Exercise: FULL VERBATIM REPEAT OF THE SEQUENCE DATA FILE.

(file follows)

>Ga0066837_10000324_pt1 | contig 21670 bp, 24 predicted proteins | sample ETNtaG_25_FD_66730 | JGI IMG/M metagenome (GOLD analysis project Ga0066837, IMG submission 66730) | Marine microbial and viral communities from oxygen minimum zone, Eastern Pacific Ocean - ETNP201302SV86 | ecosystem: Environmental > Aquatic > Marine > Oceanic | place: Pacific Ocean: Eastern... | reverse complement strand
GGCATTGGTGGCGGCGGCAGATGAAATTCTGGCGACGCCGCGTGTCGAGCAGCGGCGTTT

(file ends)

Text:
>Ga0066837_10000324_pt1 | contig 21670 bp, 24 predicted proteins | sample ETNtaG_25_FD_66730 | JGI IMG/M metagenome (GOLD analysis project Ga0066837, IMG submission 66730) | Marine microbial and viral communities from oxygen minimum zone, Eastern Pacific Ocean - ETNP201302SV86 | ecosystem: Environmental > Aquatic > Marine > Oceanic | place: Pacific Ocean: Eastern... | reverse complement strand
GGCATTGGTGGCGGCGGCAGATGAAATTCTGGCGACGCCGCGTGTCGAGCAGCGGCGTTT